Visiting a Doctor Can be Dangerous
“EMERGING VIRUSES: AIDS & EBOLA; Nature, Accident or Intentional”
by Dr. Keith Scott-Mumby MD, PhD
This informationbegan with an Institute of Medicine report which featured in newspapers in December 2000. At that time the data was not published in a peer-reviewed journal. Now it is published in Journal of the American Medical Association (JAMA) which is the most widely circulated medical periodical in the world.
The author is Dr. Barbara Starfield of the Johns Hopkins School of Hygiene and Public Health and she describes how the US health care system is actually dangerous and killing people.
For instance, over 100,000 per year die because of correctly prescribed drugs and the correct dose (not errors!) To put that in perspective, only 60,000 US soldiers died in the entire 10 years of the Vietnam war! The doctors kill aomost double this number VERY year…
Take at look at these annual figures.
These total to a staggering 250,000 deaths per year from iatrogenic causes!!
What does the word iatrogenic mean? This term is defined as induced in a patient by a physician’s activity, manner, or therapy. Used especially of a complication of treatment [from Greek iatros, doctor and genic, meaning cause of…]
Dr. Starfield offers several warnings in interpreting these numbers:
If the higher estimates are used, the deaths due to iatrogenic causes would range from 230,000 to 284,000. In any case, 225,000 deaths per year constitutes the third leading cause of death in the United States, after deaths from heart disease and cancer. Even if these figures are overestimated, there is a wide margin between these numbers of deaths and the next leading cause of death (cerebrovascular disease).
Another analysis concluded that between 4% and 18% of consecutive patients experience negative effects in outpatient settings,with:
The high cost of the health care system is considered to be a deficit, but seems to be tolerated under the assumption that better health results from more expensive care.
However, evidence from a few studies indicates that as many as 20% to 30% of patients receive inappropriate care.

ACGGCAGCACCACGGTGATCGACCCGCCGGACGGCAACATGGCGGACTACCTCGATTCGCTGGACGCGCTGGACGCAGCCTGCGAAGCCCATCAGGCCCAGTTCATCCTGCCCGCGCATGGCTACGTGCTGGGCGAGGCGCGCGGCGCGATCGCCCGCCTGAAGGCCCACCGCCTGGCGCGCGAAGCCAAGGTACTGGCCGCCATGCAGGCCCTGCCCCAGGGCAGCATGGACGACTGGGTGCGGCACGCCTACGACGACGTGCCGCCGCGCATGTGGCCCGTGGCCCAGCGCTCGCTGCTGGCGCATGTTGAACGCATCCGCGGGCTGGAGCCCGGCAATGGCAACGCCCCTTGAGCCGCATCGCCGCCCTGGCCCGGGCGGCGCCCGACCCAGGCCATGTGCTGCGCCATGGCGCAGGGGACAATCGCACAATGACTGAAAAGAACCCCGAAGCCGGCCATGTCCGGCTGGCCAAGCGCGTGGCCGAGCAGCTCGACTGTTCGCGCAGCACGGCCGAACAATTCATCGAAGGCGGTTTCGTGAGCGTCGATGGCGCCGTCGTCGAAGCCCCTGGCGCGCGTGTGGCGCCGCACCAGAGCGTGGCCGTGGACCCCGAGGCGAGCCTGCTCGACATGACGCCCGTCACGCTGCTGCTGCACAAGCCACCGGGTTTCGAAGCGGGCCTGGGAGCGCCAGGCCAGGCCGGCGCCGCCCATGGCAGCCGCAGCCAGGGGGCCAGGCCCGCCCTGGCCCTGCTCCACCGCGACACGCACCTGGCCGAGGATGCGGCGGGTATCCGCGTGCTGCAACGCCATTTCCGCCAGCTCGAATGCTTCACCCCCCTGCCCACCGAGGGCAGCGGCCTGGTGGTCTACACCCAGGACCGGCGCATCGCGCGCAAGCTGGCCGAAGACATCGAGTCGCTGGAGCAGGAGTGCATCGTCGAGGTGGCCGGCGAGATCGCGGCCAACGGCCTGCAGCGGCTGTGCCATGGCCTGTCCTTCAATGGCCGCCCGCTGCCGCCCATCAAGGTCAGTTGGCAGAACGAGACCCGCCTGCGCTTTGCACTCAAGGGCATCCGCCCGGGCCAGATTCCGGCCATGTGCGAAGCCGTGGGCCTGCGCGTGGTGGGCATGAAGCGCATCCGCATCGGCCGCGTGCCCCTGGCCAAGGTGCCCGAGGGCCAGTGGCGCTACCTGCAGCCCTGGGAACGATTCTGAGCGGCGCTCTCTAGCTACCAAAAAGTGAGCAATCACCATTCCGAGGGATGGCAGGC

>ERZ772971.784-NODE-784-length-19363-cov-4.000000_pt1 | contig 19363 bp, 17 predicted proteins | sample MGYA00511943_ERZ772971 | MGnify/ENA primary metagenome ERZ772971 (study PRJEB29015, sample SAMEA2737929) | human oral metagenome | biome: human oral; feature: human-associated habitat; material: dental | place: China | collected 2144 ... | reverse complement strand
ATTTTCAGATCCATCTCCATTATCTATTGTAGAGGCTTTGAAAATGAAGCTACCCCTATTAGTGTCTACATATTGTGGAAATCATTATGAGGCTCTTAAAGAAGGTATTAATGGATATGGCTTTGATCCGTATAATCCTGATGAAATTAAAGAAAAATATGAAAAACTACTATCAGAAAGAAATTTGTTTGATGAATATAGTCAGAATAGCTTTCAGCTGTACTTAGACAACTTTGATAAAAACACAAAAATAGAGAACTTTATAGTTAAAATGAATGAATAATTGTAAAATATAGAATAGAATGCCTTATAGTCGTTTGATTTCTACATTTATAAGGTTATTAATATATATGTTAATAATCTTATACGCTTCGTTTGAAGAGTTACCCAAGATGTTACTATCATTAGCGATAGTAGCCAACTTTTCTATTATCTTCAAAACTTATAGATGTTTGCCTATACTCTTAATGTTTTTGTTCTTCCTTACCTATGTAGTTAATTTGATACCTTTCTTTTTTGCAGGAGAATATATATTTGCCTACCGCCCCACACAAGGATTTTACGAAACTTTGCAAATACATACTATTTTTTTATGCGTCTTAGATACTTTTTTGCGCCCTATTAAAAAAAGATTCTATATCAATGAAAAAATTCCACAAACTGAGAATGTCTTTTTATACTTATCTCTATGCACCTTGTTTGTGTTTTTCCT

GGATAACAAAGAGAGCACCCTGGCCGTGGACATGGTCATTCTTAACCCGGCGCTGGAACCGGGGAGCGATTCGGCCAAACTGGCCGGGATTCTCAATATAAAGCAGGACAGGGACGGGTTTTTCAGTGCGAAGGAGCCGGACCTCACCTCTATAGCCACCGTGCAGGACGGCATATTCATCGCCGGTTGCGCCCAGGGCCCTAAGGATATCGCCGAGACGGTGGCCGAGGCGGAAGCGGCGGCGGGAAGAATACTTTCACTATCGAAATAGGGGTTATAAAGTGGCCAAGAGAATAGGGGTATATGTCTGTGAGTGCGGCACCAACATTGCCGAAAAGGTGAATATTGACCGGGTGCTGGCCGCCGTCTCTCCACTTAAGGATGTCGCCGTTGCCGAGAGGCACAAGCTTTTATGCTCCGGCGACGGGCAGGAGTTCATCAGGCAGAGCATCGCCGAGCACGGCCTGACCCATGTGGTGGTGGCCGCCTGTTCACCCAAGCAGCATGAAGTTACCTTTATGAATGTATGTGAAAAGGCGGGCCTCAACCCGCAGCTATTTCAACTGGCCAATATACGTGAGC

An estimated 44,000 to 98,000 among them die each year as a result of medical errors.
This might be tolerated if it resulted in better health, but does it? Of 13 countries in a recent comparison, the United States ranks an average of 12th (second from the bottom) for 16 available health indicators. More specifically, the ranking of the US on several indicators was:
The poor performance of the US was recently confirmed by a World Health Organization study, which used different data and ranked the United States as 15th among 25 industrialized countries. [since dropped to 35th place, KS-M]
There is a perception that the American public “behaves badly” by smoking, drinking, and perpetrating violence.” However the data does not support this assertion.
The proportion of females who smoke ranges from 14% in Japan to 41% in Denmark; in the United States, it is 24% (fifth best). For males, the range is from 26% in Sweden to 61% in Japan; it is 28% in the United States (third best).
The US ranks fifth best for alcoholic beverage consumption.
The US has relatively low consumption of animal fats (fifth lowest in men aged 55-64 years in 20 industrialized countries) and the third lowest mean cholesterol concentrations among men aged 50 to 70 years among 13 industrialized countries.
These estimates of death due to error are lower than those in a recent Institutes of Medicine report, and if the higher estimates are used, the deaths due to iatrogenic causes would range from 230,000 to 284,000.
Even at the lower estimate of 225,000 deaths per year, this constitutes the third leading cause of death in the US, following heart disease and cancer.
Lack of technology is certainly not a contributing factor to the US’s low ranking.
Among 29 countries, the United States is second only to Japan in the availability of magnetic resonance imaging units and computed tomography scanners per million population.
Japan, however, ranks highest on health, whereas the US ranks among the lowest.
It is possible that the high use of technology in Japan is limited to diagnostic technology not matched by high rates of treatment, whereas in the US, high use of diagnostic technology may be linked to more treatment.
Supporting this possibility are data showing that the number of employees per bed (full-time equivalents) in the United States is highest among the countries ranked, whereas they are very low in Japan, far lower than can be accounted for by the common practice of having family members rather than hospital staff provide the amenities of hospital care.
Finally, a major must-read: Medical Nemesis by Dr. Ivan Illich, which the drug companies bulk-purchased and burnt.
Copyright © 2002 Keith Scott-Mumby ALL RIGHTS RESERVED
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